Tell Me A Story
7th Sea does away with the normal XP systems of other games. Instead if you want your character to grow you have to tell stories. In a sense the number of beats in a story are equivalent to XP, but the execution of it is different, and where it is different is where it is important, because it changes how the game works on an interesting level. Yeah, that's right, you're going to be taking on some of the GM's job.
What happens in 7th Sea is that you make a story for your character. You start by defining three things:
- The reward you get at the end of the story
- The end of the story
- The first step along the way to the end of the story
The reward is what you want to get mechanically. You want Weaponry 3? Your reward is weaponry 3, that simple. The end of the story is an open ended action point for the end of the story. It could be "
lies dead at my feet" or it could be "I get into a duel with ." Something that signifies the end of the story. Then, you do the first step. Why? So you can start the story.
The GM then plays with you through the story. You hit the first step, and then define the second. Then you do that and define the third. You do however many steps you need to do to get to the end of the story (determined by what you're getting out of it.)
This doesn't mean that the GM doesn't get to tell their own stories. The GM has stories - every GM has stories. The GM's job however is to weave his stories around the stories that the players are also telling. The GMs stories also have steps, goals, and rewards. You don't get to know the goal or the steps - that is the GMs job - but the steps work like free XP for you to spend as you see fit.
What This Does
In a sense this is great for both GMs and players. Why? Well, for the GM it means that some of the prep is already handled for them. The players have their stories - stories that they want to tell about their characters - and those stories always have the next thing that needs to happen defined. This means that a chunk of each session can be spent just going through those steps.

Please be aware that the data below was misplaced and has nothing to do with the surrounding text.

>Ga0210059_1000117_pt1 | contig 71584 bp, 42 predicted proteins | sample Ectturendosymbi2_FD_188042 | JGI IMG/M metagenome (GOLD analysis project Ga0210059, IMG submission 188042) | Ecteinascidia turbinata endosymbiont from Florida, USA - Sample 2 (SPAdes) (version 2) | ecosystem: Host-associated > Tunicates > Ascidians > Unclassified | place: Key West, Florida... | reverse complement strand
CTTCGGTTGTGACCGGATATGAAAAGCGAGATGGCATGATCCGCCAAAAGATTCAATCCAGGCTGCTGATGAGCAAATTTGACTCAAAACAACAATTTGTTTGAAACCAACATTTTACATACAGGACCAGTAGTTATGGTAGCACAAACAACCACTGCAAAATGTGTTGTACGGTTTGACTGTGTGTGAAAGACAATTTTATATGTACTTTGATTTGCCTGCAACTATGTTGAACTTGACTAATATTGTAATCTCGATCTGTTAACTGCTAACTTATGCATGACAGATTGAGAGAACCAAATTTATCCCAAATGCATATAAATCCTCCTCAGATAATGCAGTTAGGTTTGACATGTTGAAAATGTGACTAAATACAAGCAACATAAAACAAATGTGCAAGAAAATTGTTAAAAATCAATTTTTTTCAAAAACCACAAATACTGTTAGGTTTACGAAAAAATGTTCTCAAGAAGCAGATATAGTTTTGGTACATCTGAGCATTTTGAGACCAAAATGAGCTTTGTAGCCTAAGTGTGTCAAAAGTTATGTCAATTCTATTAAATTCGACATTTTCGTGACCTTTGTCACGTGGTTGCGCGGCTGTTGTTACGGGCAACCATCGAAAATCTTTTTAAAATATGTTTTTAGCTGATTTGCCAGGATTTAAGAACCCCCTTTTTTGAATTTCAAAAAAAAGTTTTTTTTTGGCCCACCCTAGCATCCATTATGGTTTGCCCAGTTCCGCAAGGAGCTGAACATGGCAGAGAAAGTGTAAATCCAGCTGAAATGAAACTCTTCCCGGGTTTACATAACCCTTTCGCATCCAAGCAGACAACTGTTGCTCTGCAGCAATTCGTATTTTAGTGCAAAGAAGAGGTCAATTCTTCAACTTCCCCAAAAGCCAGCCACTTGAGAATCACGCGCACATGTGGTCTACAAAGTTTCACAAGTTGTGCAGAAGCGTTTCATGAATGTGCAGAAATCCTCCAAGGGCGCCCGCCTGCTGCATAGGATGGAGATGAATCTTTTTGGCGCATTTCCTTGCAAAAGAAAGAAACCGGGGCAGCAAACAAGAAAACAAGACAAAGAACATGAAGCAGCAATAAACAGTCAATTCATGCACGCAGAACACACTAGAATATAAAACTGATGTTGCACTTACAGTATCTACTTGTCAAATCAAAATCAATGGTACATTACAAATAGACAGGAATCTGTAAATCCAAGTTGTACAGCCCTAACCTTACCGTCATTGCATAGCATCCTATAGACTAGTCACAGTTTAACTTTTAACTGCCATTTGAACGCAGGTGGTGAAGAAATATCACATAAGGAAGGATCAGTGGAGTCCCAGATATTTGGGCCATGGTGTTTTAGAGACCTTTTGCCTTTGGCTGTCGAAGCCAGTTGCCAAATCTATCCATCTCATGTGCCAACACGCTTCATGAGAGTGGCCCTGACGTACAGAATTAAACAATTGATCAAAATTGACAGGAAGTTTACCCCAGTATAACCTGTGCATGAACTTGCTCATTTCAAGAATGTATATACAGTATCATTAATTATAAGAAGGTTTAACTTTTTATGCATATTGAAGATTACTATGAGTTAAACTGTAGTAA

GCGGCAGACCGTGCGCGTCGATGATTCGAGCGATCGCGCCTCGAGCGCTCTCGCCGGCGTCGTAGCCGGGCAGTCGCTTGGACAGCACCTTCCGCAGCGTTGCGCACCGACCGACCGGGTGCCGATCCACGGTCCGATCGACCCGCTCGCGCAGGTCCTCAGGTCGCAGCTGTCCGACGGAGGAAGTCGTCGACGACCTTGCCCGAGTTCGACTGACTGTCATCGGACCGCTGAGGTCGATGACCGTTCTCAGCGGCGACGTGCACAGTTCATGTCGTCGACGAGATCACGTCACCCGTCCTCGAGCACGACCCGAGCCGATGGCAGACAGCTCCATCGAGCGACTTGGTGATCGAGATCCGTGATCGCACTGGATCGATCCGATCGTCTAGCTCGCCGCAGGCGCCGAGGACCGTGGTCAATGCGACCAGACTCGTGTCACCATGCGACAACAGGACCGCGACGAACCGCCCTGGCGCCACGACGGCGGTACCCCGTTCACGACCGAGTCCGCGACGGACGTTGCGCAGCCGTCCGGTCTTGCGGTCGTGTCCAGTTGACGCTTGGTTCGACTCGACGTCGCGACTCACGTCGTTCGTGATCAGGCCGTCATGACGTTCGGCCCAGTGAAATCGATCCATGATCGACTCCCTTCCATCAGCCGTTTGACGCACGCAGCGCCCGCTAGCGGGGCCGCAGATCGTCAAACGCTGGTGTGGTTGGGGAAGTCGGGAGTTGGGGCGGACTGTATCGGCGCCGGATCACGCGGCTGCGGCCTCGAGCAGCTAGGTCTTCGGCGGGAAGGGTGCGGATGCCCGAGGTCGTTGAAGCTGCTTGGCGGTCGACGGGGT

The players benefit because they get more control in the story of their character. If they want a prominent NPC to show back up, they can work out a story with the GM for that NPC to come back up. If they want to get bested in a duel by their sister, but then ultimately win in a rain soaked duel on the roof of a chapel? They can go for that too.
When you combine the two, you end up with a hopeful blend between individual player stories and the GM group storiy. In other words, you have the meta story controlled by the GM and the individual character arcs that is both the player and the GM working together.
The One Problem
I see one problem with this. Players writing and telling their own stories isn't something a lot of games do. GMs are used to running plots, throwing loops, and doing all sorts of things of that nature. This means the GM is going to need to take some time to adjust and they need to be aware of all the stories that are going on. You can't just leave a player out of a session with no growth in their story because doing that is effectively denying them XP. On the other hand, meta stories may sometimes devour an entire session, and so a balance needs to be made to keep everyone's story going while also giving time to the meta.
It makes the GM even more of a juggler, and some GMs - even terrific ones - may not be up for the task. Fortunately, it's not hard to twist things in the system so the GM has more leeway. So that's always good.
Going forward, one of my friends - an amazing GM in his own right - is going to be running a game of 7th Sea that I'll get to play in. I can't wait to see how it plays from the player side of the screen. Hopefully it'll tide me over until I can get on the GM's side of the screen.